Posts Tagged ‘Afghanistan’

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And I’m going to keep pasting this link to the NY Times…

Saudis Bankroll Taliban, Even as King Officially Supports Afghan Government

 

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by David Swanson

The new movie, War Machine, on Netflix starring Brad Pitt begins as a hilarious and satisfying mockery of General Stanley McChrystal, circa 2009, as well as of militarism in general. Hilarious because of the deadpan sincere idiocy. Satisfying at least to those of us who have been screaming “What are you idiots doing?” for the past fifteen-and-a-half years.

Should we be glad that a Hollywood movie can still be made mocking the murderous malevolence of true believers in militarism, or should we be disturbed that theaters won’t show such movies and they have to end up on Netflix? Should we be glad that a war satire set in Afghanistan didn’t have to wait decades for a different war, in the manner of Mash, or should we be disturbed that most viewers will not know a current war is being mocked because they either believe the war on Afghanistan has ended or they simply can’t keep up with the proliferation of wars?

Regardless, I recommend making sure every movie-lover, Brad Pitt fan, young person, and old person watch this movie. Watch a sincere true-believing military commander and his sycophants consciously choose to win an unwinnable war, proposing straight-faced to work on protecting people while not killing them — or killing them less, or something.

The basic truth that people don’t want armed foreigners in their towns and would rather not be bombed is presented here in straightforward dialogue as well as comedic exchange. And Brad Pitt’s character, based on Stanley McChrystal, and on Michael Hastings’ account of McChrystal, is depicted as having turned himself into a human hammer, unable to see any problem as anything other than a nail — his ambition to “win” a war driving his blindness to the absolute unwinnability of foreign occupations or “counter-insurgency” or “counter-terrorism,” also known as terrorism.

The whole thing stops being funny three-quarters of the way into the movie, when the protests of troops that they cannot distinguish civilians from enemies becomes an actual demonstration of that inability. When we get to watch the General in charge articulate all of his usual platitudes and nonsensical pep-rally lies (even if lies to himself, still lies) to a man whose child has just been murdered by U.S. troops, the laughter is gone.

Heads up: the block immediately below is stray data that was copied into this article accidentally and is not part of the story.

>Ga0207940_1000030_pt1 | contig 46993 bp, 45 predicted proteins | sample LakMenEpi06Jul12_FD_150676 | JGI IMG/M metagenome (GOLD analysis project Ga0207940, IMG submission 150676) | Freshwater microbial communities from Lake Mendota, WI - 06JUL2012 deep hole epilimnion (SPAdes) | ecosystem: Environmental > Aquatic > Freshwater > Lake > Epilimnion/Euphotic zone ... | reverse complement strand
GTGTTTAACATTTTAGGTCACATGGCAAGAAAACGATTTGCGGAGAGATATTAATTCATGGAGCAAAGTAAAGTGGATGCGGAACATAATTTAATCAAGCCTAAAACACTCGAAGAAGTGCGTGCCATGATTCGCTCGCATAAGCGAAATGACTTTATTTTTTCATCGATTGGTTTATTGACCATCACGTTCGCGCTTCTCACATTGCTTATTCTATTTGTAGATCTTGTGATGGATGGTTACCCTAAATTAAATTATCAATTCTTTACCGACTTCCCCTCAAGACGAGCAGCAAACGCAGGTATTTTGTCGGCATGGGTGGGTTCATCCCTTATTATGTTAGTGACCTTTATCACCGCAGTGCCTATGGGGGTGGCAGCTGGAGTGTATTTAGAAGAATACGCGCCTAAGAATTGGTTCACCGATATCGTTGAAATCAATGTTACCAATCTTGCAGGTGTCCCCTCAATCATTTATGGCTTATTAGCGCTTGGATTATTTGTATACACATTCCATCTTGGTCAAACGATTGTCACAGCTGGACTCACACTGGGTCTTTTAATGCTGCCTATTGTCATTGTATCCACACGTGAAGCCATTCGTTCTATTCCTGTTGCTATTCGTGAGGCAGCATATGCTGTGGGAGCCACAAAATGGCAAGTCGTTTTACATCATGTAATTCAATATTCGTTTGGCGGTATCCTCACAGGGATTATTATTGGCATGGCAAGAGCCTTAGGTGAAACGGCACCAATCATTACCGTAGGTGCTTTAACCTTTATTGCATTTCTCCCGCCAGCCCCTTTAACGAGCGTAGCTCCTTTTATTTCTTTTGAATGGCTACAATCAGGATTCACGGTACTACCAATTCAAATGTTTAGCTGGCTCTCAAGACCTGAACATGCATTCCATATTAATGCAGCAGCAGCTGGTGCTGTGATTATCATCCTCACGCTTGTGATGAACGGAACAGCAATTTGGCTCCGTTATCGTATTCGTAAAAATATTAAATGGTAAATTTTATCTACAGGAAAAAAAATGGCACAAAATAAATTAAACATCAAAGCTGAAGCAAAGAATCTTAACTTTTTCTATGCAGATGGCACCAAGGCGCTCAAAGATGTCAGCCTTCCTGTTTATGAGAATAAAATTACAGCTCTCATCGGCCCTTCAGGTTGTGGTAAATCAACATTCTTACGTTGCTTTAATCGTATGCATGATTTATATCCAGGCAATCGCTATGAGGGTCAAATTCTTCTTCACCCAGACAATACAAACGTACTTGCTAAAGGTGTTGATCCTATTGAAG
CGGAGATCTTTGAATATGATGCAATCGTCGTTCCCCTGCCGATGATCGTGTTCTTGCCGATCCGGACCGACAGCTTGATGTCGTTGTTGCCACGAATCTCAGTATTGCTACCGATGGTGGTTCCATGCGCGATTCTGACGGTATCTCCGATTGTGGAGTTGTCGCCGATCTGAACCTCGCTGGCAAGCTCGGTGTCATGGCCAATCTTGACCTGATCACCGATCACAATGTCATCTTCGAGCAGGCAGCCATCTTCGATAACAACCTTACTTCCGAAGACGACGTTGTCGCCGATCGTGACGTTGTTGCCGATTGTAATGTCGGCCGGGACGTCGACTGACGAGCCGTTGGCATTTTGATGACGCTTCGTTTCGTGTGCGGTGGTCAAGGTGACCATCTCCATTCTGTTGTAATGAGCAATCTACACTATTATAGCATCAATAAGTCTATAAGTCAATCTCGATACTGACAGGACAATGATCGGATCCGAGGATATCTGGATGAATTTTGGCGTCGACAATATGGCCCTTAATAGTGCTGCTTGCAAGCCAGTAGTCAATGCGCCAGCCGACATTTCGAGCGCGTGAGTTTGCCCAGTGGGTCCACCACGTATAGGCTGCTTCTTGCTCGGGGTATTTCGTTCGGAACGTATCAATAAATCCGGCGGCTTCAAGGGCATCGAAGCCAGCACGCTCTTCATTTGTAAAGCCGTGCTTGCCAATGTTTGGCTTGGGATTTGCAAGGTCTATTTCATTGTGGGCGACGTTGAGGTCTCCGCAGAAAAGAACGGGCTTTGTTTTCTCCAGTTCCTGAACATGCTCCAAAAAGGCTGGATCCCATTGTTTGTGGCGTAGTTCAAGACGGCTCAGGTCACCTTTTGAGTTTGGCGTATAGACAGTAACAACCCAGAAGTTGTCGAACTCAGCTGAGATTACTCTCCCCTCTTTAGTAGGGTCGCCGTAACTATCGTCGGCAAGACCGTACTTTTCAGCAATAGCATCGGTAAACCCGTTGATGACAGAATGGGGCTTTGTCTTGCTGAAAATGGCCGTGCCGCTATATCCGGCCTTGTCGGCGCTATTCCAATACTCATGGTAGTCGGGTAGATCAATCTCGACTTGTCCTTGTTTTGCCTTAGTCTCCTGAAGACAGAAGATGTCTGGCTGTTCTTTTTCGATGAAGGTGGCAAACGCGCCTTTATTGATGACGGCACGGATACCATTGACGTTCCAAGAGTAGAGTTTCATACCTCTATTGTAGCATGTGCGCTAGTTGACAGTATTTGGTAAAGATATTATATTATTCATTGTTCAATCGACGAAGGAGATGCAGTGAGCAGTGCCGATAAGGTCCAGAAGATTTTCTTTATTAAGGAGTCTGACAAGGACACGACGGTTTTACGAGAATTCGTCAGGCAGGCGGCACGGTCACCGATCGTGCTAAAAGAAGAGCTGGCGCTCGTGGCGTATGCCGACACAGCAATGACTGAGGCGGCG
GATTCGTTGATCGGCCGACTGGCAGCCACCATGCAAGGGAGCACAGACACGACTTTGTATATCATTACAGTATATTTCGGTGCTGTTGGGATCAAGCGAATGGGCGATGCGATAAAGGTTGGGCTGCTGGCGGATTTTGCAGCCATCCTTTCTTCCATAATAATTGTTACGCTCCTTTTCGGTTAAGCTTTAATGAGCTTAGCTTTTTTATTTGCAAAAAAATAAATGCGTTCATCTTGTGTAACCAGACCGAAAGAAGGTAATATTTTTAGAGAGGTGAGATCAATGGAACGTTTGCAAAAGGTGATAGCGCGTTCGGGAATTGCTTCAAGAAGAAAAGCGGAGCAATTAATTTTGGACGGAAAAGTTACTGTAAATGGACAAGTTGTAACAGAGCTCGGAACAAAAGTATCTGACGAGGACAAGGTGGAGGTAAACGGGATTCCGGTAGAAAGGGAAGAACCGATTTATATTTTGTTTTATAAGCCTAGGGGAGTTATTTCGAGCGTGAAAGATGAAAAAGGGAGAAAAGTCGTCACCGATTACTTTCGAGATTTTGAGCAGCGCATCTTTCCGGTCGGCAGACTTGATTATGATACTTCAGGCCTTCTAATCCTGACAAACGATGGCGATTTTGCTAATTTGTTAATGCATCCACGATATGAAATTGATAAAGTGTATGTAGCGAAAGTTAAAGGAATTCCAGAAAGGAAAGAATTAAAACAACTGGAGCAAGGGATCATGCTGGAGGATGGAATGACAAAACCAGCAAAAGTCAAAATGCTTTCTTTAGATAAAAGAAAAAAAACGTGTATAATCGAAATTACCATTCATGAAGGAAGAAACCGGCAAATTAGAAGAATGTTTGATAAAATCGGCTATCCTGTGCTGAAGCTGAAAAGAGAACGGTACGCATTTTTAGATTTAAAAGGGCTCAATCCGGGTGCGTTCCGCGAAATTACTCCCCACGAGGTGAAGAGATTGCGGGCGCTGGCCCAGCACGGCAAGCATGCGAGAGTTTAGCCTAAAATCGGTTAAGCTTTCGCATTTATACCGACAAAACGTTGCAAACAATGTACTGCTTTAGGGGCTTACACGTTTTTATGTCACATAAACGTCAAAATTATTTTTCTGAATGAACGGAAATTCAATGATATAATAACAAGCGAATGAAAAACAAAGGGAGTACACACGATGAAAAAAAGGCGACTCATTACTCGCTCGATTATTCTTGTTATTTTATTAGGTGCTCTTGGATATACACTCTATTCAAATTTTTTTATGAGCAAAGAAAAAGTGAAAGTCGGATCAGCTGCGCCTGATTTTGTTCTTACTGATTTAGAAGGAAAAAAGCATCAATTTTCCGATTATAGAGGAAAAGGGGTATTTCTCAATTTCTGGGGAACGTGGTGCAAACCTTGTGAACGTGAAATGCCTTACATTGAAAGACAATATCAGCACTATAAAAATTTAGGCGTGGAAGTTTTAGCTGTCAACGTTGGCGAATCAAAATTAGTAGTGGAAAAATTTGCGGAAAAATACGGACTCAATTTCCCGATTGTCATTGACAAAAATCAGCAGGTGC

Even when we see a village leader ask the General to “please leave now,” there’s little satisfaction in this plea of the Afghan people for the past decade and a half finally making it into U.S. ears, because we know that the U.S. military will not ever listen.

We also know that this movie constitutes the extent of the punishment that the real Stanley McChrystal will ever receive for his crimes. There will be no trial, no legal judgment.

Speculation as to the cause of death of Michael Hastings continues, but speculation as to whether the individuals crashing the U.S. war machine into Afghanistan year after year have committed murder in a futile and criminal attempt to advance their personal interests should end. There is no doubt that they have done and are doing just that on a massive scale. They are, as this movie points out, and as no U.S. newspaper or television station dares to state, endangering the United States under the banner of slogans claiming they are defending and protecting it.

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It’s like The Fucking Twilight Zone…

The New York Times tells us that the Saudi Arabian government funds the Taliban, whom the US has supposedly been at war with for 15 years!!!

Saudis Bankroll Taliban, Even as King Officially Supports Afghan Government

Saudi Arabia is critical because of its unique position in the Afghan conflict: It is on both sides.

We are beyond satire, beyond parody. It’s matter of fact, routine now, insanity on the pages of the news as if it’s normal.